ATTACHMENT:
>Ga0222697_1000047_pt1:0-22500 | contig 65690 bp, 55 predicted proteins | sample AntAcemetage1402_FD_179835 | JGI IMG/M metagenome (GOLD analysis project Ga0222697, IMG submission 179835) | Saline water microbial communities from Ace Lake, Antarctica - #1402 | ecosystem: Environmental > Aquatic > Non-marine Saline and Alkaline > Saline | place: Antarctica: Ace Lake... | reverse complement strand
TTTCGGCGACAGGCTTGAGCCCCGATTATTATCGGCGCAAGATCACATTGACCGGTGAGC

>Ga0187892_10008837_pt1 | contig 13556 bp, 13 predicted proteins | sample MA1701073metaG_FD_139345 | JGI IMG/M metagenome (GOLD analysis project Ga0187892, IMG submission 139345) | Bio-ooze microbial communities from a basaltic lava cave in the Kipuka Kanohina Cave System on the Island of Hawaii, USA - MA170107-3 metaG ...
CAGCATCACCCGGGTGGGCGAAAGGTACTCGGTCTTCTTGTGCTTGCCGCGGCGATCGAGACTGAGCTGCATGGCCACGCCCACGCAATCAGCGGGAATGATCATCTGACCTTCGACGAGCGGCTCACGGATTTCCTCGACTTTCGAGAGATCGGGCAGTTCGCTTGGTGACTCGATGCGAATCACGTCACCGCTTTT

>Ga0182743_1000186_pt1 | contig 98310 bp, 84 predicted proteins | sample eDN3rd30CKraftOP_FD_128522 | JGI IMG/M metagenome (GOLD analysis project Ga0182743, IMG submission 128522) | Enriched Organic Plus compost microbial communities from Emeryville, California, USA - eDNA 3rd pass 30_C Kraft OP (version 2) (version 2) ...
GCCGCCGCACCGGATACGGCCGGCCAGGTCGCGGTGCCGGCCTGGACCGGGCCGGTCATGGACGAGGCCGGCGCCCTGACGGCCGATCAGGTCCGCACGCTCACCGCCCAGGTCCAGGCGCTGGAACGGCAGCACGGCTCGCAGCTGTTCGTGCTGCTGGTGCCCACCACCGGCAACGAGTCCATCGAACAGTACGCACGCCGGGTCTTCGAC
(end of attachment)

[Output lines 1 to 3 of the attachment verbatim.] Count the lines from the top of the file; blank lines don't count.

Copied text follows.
>Ga0222697_1000047_pt1:0-22500 | contig 65690 bp, 55 predicted proteins | sample AntAcemetage1402_FD_179835 | JGI IMG/M metagenome (GOLD analysis project Ga0222697, IMG submission 179835) | Saline water microbial communities from Ace Lake, Antarctica - #1402 | ecosystem: Environmental > Aquatic > Non-marine Saline and Alkaline > Saline | place: Antarctica: Ace Lake... | reverse complement strand
TTTCGGCGACAGGCTTGAGCCCCGATTATTATCGGCGCAAGATCACATTGACCGGTGAGC

>Ga0187892_10008837_pt1 | contig 13556 bp, 13 predicted proteins | sample MA1701073metaG_FD_139345 | JGI IMG/M metagenome (GOLD analysis project Ga0187892, IMG submission 139345) | Bio-ooze microbial communities from a basaltic lava cave in the Kipuka Kanohina Cave System on the Island of Hawaii, USA - MA170107-3 metaG ...